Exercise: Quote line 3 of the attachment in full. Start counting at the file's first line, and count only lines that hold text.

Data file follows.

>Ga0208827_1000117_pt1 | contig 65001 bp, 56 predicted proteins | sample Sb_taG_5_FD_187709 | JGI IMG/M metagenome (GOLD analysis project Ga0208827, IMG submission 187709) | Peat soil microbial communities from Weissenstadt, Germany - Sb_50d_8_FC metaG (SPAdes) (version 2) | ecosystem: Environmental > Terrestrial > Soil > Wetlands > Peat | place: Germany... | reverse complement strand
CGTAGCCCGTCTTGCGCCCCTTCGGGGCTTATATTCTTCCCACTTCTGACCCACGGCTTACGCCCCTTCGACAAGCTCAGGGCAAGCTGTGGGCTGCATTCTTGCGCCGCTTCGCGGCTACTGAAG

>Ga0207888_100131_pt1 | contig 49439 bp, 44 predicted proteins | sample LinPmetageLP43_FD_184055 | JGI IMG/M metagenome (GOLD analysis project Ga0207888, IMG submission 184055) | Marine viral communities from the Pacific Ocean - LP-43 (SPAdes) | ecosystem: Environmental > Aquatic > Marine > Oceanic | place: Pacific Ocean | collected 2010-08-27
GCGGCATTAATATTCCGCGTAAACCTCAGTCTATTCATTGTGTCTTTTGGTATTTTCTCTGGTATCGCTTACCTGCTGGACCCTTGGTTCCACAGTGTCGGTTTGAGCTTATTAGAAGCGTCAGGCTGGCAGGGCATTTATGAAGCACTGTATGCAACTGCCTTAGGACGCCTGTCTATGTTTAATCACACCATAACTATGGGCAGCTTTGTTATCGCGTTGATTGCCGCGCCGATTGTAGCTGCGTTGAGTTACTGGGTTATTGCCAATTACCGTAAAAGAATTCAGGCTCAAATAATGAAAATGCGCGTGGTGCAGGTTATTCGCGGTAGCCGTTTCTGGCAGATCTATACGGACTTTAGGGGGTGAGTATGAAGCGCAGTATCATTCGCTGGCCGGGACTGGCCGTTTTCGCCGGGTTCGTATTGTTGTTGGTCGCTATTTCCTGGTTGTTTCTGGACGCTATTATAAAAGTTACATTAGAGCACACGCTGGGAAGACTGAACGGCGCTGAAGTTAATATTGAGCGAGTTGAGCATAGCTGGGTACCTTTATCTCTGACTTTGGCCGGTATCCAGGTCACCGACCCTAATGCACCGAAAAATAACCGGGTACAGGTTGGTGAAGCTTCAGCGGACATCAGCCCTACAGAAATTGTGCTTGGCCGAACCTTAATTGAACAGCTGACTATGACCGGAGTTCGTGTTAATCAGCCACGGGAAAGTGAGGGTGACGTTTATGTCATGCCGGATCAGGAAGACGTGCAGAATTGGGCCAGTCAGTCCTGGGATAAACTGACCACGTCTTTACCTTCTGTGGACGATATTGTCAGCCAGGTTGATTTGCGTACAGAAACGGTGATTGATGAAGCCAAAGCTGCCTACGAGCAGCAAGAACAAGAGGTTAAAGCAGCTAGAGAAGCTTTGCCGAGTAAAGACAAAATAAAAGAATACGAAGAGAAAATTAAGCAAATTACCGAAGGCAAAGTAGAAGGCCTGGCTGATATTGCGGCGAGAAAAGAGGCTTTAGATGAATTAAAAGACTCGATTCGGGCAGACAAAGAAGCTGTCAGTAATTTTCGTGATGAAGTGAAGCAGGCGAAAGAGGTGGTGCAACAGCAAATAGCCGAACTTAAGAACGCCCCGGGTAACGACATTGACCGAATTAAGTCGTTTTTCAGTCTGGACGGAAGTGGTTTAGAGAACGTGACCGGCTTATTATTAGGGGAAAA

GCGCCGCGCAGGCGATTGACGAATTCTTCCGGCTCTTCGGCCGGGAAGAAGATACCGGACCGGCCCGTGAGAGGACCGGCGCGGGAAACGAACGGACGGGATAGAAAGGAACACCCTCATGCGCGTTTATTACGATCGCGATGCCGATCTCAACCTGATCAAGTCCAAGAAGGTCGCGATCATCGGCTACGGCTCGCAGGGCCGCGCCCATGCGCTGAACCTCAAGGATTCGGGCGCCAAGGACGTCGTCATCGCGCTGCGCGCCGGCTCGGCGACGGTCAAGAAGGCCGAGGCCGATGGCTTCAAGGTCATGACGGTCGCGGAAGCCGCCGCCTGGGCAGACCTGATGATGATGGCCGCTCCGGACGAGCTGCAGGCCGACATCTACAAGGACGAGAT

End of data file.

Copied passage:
>Ga0207888_100131_pt1 | contig 49439 bp, 44 predicted proteins | sample LinPmetageLP43_FD_184055 | JGI IMG/M metagenome (GOLD analysis project Ga0207888, IMG submission 184055) | Marine viral communities from the Pacific Ocean - LP-43 (SPAdes) | ecosystem: Environmental > Aquatic > Marine > Oceanic | place: Pacific Ocean | collected 2010-08-27